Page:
For nearly two decades, Jeremiah had lived as an outcast among his own people. He was greatly disliked by the people, hated by the king and his officials, and treated like a social pariah. He had been given the unenviable task of speaking as God’s prophet, delivering His call to repentance and warnings of pending judgment. Little, if anything, Jeremiah had to say to the people was well-received. They despised his constant calls to repent. He was a like corporate conscience, convicting the people of their rebellion against God and reminding them of their need to return to Him in humility. But that is not something they wanted to do. And being reminded of their sins day in and day out was not something they particularly enjoyed. Jeremiah got on their nerves. He caused them to feel guilty over all their guilty pleasures. They wished him nothing but ill will. They had even demanded that he be put to death. Even the king had given permission to have Jeremiah thrown in an empty cistern or well, where he would die a slow, agonizing death. But God had rescued Jeremiah and it had been Zedekiah, the king, who was forced to watch his sons killed right in front of him and then had his eyes gouged out.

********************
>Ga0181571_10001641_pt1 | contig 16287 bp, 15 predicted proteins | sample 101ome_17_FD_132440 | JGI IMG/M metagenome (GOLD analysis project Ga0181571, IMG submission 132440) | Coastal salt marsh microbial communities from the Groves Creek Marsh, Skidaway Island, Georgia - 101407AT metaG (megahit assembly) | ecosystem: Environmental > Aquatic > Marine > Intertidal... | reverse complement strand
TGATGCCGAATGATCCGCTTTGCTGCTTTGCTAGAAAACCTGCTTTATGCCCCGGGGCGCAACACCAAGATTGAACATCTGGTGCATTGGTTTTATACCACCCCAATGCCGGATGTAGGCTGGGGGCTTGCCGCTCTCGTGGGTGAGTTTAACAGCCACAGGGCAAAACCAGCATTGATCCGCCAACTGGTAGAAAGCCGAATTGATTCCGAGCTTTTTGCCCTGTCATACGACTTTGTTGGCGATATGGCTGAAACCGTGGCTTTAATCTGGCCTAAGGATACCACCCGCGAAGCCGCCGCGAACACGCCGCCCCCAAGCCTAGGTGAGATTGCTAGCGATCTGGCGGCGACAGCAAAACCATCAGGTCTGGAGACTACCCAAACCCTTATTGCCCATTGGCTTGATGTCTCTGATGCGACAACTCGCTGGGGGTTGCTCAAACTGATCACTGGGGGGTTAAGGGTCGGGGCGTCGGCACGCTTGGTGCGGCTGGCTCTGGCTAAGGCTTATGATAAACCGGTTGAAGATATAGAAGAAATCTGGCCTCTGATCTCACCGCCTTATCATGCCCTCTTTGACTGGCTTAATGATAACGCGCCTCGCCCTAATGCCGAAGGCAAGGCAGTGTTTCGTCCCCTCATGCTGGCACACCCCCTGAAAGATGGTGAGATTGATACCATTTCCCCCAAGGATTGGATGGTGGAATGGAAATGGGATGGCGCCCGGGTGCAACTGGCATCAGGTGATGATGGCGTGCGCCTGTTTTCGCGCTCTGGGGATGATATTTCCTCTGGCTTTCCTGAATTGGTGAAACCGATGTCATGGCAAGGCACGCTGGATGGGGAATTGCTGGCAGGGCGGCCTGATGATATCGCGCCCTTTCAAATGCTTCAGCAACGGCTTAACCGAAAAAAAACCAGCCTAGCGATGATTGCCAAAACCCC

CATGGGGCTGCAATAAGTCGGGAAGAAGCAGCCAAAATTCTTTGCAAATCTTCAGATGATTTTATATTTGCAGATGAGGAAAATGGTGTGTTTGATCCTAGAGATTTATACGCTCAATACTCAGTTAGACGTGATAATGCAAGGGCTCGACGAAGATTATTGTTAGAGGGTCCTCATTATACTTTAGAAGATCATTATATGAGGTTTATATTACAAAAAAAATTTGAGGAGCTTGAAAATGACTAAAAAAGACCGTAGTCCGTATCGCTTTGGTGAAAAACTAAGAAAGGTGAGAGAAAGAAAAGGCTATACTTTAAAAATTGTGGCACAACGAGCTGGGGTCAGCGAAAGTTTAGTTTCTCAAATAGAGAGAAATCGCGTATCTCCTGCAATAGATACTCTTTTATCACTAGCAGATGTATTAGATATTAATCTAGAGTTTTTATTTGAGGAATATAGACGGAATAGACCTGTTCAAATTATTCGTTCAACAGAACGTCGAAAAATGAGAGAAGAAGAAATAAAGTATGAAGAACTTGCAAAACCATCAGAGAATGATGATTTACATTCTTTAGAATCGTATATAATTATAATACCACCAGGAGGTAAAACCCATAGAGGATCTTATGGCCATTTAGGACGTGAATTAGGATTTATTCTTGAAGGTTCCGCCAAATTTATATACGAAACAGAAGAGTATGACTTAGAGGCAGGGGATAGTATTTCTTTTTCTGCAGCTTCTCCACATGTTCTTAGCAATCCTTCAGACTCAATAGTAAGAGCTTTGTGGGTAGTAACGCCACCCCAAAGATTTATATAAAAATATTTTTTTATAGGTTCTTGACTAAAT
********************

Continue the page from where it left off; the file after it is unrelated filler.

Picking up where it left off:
But Jeremiah, the social outcast, was to enjoy a different outcome to this story. When the Babylonians finally invaded Jerusalem, ransacking, pillaging and taking thousands of its citizens captive, Jeremiah was treated with dignity and respect. The Babylonian officials released him from his confinement in the court of the guard, where King Zedekiah had left him. Jeremiah was placed in the custody of Gedaliah. This man is carefully described as “son of Ahikam and grandson of Shaphan” (Jeremiah 39:14 NLT). This designation is important, because Anikam was the official in the court of Jehoiakim the king, who had spoken up for Jeremiah after he had been accused of being a false prophet. He had played a major role in helping to spare Jeremiah’s life. And Shaphan, Gedaliah’s grandfather, was the official who had brought to the attention of King Josiah the discovery of the book of the law. This had led to Josiah instituting reforms in Judah, attempting to call the people back to the worship of Yahweh alone. This family would continue to play a significant part in Jeremiah’s life and God would reward them for their efforts on the prophet’s behalf, with Gedaliah eventually being made the governor of Judah by King Nebuchadnezzar.